The European Commission asked EFSA to publish an opinion on the studies, which cast doubt on the safety of the food additive titanium dioxide and its nanosized particles, and to advise whether the studies merit “re-opening” the existing opinion, which dates from 2016.
After evaluating the studies, the EFSA panel quizzed the authors on possible gaps; their answers can be read in the opinion.
“Altogether, the Panel concluded that the outcome of the four studies did not merit re‐opening the existing opinion of EFSA related to the safety of TiO2 (E 171) as a food additive,” the opinion reads.
However, senior food policy officer at European consumer rights association BEUC Camille Perrin questioned the Parma-headquartered authority’s conclusion, particularly in light of its own opinion on titanium dioxide.
“Whilst [this opinion] did not raise the alarm bell, it nevertheless highlighted some data gaps hindering the safety re-evaluation of E171. The Commission has since then called on industry to provide information on the particle size and particle size distribution for titanium dioxide, because of the potential toxicological impact.”
'If uncertainties remain, it should not be used'
Perrin said tests by French consumer group UFC–Que Choisir and other NGOs have revealed the presence on the French market of popular foods, such as sweets and cakes, containing undeclared nanoparticles of E171.
“This was confirmed by official checks by the French control authorities, who have reminded food makers of their obligation under EU food labelling rules to label nano-ingredients in their products.
“So long as uncertainties remain over the safety of titanium dioxide, this additive should no longer be used in our food, especially given that it mostly serves aesthetic purposes. We commend the French government for proposing a measure in that sense, which is soon to become law.
Perrin praised French confectionery manufacturers that have already pledged to remove E171 from their products by 2020, and called on other European manufacturers to follow suit.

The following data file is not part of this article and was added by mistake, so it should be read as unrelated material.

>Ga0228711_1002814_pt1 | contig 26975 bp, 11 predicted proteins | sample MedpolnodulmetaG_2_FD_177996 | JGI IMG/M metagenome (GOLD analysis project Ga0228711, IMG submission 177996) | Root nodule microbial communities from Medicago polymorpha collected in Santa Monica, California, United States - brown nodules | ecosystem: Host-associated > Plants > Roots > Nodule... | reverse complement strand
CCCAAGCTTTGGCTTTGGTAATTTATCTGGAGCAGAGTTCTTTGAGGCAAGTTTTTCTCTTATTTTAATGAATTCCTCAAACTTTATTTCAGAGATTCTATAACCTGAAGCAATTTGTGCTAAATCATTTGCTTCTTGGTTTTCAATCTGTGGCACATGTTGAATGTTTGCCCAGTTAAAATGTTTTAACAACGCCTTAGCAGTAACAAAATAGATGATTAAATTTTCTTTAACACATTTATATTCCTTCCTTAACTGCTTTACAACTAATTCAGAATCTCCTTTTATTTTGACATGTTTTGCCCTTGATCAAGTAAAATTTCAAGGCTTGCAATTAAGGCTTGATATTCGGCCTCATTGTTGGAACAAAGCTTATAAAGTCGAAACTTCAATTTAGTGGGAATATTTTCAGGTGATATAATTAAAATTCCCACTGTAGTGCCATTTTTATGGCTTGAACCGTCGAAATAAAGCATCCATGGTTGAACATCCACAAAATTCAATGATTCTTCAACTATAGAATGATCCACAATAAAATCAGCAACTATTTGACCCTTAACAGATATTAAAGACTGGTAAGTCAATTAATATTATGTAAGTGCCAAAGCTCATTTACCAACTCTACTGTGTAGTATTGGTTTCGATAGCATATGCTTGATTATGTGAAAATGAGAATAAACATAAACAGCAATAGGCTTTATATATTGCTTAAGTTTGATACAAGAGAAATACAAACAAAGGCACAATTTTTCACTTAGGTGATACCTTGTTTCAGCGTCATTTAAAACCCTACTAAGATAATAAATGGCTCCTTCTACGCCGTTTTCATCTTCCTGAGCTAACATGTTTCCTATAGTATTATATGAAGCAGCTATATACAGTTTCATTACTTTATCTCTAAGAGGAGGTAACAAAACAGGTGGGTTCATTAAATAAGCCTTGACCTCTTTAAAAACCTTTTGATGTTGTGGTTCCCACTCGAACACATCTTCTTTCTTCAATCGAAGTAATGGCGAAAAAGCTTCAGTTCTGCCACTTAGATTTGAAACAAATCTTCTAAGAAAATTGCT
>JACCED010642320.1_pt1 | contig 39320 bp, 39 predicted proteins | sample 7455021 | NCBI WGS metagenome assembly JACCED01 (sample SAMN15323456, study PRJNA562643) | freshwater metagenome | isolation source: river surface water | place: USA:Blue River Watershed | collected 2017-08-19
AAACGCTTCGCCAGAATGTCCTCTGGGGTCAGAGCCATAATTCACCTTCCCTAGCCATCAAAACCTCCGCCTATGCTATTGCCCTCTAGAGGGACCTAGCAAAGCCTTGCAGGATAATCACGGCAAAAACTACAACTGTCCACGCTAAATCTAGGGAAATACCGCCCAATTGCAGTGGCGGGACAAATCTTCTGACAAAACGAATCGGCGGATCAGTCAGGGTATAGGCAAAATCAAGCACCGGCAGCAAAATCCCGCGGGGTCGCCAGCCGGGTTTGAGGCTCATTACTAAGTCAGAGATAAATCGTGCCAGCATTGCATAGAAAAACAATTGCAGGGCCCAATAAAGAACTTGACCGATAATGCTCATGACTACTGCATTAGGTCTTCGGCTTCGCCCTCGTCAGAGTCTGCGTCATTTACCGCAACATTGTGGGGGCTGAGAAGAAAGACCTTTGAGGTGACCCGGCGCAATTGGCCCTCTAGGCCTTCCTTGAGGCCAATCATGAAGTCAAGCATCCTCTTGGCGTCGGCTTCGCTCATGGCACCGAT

The four studies EFSA evaluated were: “Risk assessment of titanium dioxide nanoparticles via oral exposure, including toxicokinetic considerations” by Heringa et al. published in Nanotoxicology Journal;
Of this study, EFSA said: “There was significant uncertainty in the risk assessment performed by Heringa et al. which did not include a weight of evidence analysis of the whole database.”
“Food-grade TiO2 impairs intestinal and systemic immune homeostasis, initiates preneoplastic lesions and promotes aberrant crypt development in the rat colon” by Bettini et al. in Scientific Reports;
The EFSA panel concluded: “The results of the Bettini et al. study did not provide enough justification for a new carcinogenicity study, but, should additional useful mechanistic information become available, this could be reconsidered in future.”
“TiO2 induces ROS formation and genotoxicity: contribution of micro and nano-sized fractions” in Mutagenesis Journal by Prouquin et al;
EFSA scientists noted: “The new in vitro findings in the study by Proquin et al. did not modify the conclusion on the genotoxicity of TiO2 as stated in the previous  EFSA opinion on the safety of TiO2 when used as a food additive.”
They noted, however, that ongoing in vivo studies being conducted by Proquin’s team of researchers could be useful when they are completed.
“TiO2 nanoparticle ingestion alters nutrient absorption in an in vitro model of the small intestine” by Guo et al. in NanoImpact.
“The effects of engineered TiO2 nanoparticles reported by the Guo et al. study were of uncertain biological significance and therefore of limited relevance for the risk assessment of the food additive TiO2.”
Food manufacturers argue that alternative food colourings with the same functionality are not easy to find.
Michelle Maynard, executive director of the Food Additives and Ingredients Association (FAIA), previously told us: “Titanium dioxide possesses quite unique properties, as its refractive index gives it a high level of opacity and whiteness, which other materials do not have. Other techniques for imparting opacity and whiteness to food products are being sought by food manufacturers, but they will not be as technically effective as titanium dioxide.”
This week, EFSA also published guidance on assessing the risk involved in using nanotechnology in food.
Intended in particular for risk assessors and risk managers, the guide contains practical suggestions on the types of testing that are needed and the methods that can be applied, covering novel foods, food contact materials, food and feed additives and pesticides.